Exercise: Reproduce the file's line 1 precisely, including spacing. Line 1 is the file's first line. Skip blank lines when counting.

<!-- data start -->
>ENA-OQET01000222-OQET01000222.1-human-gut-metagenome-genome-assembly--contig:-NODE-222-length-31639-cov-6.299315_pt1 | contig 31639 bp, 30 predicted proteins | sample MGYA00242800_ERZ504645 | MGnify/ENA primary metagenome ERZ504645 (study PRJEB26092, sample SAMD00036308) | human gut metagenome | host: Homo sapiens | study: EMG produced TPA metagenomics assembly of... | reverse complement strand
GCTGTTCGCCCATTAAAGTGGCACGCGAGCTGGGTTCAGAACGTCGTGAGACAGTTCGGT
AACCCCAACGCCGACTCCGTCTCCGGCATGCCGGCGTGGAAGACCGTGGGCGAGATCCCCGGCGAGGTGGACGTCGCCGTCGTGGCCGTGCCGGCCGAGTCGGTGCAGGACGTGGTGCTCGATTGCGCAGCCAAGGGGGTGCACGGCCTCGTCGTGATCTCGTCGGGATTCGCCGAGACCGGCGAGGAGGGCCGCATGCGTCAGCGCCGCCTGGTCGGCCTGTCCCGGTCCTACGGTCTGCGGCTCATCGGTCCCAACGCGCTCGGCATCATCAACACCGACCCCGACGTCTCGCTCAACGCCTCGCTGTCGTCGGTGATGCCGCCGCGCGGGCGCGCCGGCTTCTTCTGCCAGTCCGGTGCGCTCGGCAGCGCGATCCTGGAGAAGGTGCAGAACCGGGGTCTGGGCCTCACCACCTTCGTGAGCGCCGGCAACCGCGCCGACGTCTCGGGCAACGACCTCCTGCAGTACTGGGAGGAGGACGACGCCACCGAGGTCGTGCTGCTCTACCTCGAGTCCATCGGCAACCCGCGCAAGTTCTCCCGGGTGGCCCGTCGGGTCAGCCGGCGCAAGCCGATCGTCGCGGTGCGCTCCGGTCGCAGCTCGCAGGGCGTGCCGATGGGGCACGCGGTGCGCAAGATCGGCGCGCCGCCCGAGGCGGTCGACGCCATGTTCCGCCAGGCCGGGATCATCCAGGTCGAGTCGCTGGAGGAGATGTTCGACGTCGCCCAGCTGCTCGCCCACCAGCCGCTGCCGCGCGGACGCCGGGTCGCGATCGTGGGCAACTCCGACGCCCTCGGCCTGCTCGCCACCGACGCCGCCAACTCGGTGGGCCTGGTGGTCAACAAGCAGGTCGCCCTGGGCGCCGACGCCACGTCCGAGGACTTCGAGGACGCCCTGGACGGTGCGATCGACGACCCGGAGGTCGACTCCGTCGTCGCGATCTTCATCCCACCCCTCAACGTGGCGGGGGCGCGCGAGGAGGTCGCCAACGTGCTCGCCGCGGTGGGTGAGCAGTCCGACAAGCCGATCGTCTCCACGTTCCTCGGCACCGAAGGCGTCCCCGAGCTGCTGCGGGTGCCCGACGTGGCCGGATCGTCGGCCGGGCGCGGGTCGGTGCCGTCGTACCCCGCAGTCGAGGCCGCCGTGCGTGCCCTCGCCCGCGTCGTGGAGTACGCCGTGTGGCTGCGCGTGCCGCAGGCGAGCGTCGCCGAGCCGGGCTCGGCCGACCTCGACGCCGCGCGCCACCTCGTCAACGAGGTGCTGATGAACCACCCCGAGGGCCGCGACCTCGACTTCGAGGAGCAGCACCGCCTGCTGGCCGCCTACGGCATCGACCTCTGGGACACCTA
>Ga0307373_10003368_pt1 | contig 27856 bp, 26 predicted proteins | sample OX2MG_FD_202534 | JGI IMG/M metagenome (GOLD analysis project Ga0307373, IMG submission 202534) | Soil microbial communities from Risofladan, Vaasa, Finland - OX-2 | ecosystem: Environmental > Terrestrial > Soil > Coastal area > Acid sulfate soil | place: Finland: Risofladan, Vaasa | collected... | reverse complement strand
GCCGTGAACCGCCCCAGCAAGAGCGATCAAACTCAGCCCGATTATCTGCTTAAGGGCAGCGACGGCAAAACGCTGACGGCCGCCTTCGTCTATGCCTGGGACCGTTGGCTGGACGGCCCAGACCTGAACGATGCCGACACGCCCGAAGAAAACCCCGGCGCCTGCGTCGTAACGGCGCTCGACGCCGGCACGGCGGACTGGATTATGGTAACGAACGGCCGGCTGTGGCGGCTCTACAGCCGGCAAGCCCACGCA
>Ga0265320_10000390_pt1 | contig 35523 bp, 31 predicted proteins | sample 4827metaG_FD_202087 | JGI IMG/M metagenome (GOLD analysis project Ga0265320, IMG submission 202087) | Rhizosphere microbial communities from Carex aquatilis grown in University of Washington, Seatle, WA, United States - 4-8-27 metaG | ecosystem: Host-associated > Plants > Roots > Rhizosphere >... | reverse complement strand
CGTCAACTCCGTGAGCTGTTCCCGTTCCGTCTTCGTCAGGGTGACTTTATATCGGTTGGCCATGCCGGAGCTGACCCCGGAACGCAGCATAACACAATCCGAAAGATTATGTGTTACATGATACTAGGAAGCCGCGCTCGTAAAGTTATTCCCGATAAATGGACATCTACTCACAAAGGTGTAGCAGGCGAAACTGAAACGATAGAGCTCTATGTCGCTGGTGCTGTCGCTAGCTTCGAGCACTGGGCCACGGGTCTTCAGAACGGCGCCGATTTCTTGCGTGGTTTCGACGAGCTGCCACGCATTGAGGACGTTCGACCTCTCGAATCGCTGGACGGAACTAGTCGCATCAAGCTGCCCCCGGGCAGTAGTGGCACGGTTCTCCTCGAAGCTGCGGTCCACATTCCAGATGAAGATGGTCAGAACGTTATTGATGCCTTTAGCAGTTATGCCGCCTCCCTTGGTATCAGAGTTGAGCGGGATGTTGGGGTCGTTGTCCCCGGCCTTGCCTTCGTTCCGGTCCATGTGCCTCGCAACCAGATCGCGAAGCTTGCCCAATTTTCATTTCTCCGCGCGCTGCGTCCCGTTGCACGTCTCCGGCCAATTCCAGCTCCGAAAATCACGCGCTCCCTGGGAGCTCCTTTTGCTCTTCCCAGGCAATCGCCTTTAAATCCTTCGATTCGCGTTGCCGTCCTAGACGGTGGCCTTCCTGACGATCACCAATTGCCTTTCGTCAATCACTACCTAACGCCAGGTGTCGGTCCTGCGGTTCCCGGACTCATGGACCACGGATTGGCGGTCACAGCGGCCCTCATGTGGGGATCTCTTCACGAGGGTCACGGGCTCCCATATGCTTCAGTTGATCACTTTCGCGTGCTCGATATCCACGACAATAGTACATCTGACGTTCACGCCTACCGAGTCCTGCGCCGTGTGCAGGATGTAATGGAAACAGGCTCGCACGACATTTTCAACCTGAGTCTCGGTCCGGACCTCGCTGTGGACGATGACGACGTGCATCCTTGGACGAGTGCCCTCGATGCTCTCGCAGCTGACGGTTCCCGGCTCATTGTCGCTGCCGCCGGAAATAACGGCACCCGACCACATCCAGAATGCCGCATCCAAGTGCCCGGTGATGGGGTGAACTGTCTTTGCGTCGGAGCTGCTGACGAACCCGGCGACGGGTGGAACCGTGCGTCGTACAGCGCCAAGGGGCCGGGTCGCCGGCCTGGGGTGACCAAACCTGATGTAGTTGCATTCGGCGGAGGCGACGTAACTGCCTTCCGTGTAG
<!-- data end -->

>ENA-OQET01000222-OQET01000222.1-human-gut-metagenome-genome-assembly--contig:-NODE-222-length-31639-cov-6.299315_pt1 | contig 31639 bp, 30 predicted proteins | sample MGYA00242800_ERZ504645 | MGnify/ENA primary metagenome ERZ504645 (study PRJEB26092, sample SAMD00036308) | human gut metagenome | host: Homo sapiens | study: EMG produced TPA metagenomics assembly of... | reverse complement strand